Being seen in these settings also means you can extend the geographical reach of recruitment for a site.  In a sample of 5,000 adults, the travel distance they were willing to take for future routine care visits was 20.4 miles for all adults. For those age 65+, it was reduced to 18.1 miles, Hispanic origin reduced further to 17.9 miles, and for urban residents 17.6 miles (Data Source).

An analysis of 318 patients MRN has supported in their clinical trial journey showed the median distance from them to their clinical trial site was 64 miles.

For these 318 patients, MRN’s Home Trial Support Healthcare Professionals were able to deliver clinical care to patients an average of 178 miles from the site, significantly expanding the reach of the site. (Data Source: MRN Analytics).

MRN has averaged over the course of our operation, from between 12% and 30% of our clinical visits taking place outside of standard clinic hours.  Given there are very few studies that specify a particular day of the week for a home visit, we estimate a further 50% or more of our patients may be seen on a different day of the week to the day offered by the site clinic.

Bringing the themes together, across these two main pillars of solutions for community based trials, Sponsors are able to pick sites strategically to ensure the most diverse patient access is achieved and are able to offer the patient freedom to be seen where and when is most convenient for them, all the while making participation easier.  This dramatically increases the size of the patient population who can access the trial, and allows access for those with greater constraints on their participation – such as being unable to give up work time, supporting a family, caring for children or the elderly, attending education etc.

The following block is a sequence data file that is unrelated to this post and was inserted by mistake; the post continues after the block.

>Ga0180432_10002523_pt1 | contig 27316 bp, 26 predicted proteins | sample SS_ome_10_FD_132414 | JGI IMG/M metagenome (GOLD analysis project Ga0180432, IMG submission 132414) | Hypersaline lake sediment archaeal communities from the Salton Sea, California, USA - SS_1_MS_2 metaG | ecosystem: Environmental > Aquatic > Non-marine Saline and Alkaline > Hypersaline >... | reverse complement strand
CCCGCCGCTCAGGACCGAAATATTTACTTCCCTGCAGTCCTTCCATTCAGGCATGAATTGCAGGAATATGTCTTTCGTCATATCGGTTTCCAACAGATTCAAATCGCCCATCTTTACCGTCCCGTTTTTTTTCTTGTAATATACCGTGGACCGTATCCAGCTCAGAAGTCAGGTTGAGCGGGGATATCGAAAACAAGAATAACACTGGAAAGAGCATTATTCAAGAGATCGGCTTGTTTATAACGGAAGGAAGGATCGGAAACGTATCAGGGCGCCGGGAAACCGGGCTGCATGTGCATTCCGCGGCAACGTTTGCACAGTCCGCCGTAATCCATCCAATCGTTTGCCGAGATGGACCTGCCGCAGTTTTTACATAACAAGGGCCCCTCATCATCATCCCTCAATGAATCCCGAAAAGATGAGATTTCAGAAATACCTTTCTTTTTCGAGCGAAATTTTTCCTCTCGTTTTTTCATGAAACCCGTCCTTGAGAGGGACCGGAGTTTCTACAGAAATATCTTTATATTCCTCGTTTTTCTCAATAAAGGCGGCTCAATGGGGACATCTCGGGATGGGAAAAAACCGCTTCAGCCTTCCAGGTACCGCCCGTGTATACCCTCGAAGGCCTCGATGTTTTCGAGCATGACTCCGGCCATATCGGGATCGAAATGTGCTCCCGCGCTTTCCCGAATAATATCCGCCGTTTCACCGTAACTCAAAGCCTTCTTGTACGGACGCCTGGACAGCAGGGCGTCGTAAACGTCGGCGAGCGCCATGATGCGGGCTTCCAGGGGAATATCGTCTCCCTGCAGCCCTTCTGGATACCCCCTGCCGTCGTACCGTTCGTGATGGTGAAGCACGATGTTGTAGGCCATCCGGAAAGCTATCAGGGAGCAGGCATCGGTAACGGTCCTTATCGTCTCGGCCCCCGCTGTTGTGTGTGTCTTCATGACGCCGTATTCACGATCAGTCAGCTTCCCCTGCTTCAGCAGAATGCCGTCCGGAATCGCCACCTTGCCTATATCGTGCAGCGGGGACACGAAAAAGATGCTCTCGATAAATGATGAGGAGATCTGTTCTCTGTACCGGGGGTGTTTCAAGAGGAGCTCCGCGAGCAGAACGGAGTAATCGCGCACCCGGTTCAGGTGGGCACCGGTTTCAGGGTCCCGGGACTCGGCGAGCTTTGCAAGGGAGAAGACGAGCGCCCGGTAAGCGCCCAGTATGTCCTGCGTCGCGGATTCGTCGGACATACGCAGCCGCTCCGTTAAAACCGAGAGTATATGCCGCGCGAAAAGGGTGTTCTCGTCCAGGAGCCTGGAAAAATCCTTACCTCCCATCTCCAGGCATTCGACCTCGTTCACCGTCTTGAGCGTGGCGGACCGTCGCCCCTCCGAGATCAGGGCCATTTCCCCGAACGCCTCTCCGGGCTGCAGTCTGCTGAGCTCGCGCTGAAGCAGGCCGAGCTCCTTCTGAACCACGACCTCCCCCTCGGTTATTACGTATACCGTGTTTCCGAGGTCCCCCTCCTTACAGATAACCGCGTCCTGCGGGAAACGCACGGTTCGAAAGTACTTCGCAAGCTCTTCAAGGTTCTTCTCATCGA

Of course, there is more to inclusion than opportunity for access.  Other services are critical, such as inclusive communication medium, appropriate and varied language for consenting and engagement techniques, staff form representative cultures, etc.  The more of these that are undertaken the greater the synergy and the faster the trial runs.


1 – Gallagher, A. 88.9% of US Population Lives Within 5 Miles of a Community Pharmacy (2022)

2 – MRN. Decentralization, The evolution of clinical trial design (2019)

3 – Stepanikova I, Oates GR. Perceived discrimination and privilege in health care: the role of socioeconomic status and race. Am J Prev Med. 2017;52(1S1):S86–94.

4 – Howard, J. Only 5.7% of US doctors are Black, and experts warn the shortage harms public health (2023) –

5 – MRN internal analytics

I write on anything I think is patient centric and interesting, based on my 18 years leading MRN, the oldest patient centric company in the world…(probably).

For more info on how to manage community based trials, go to the MRN web site

Author: Graham Wylie, Executive Chairman, MRN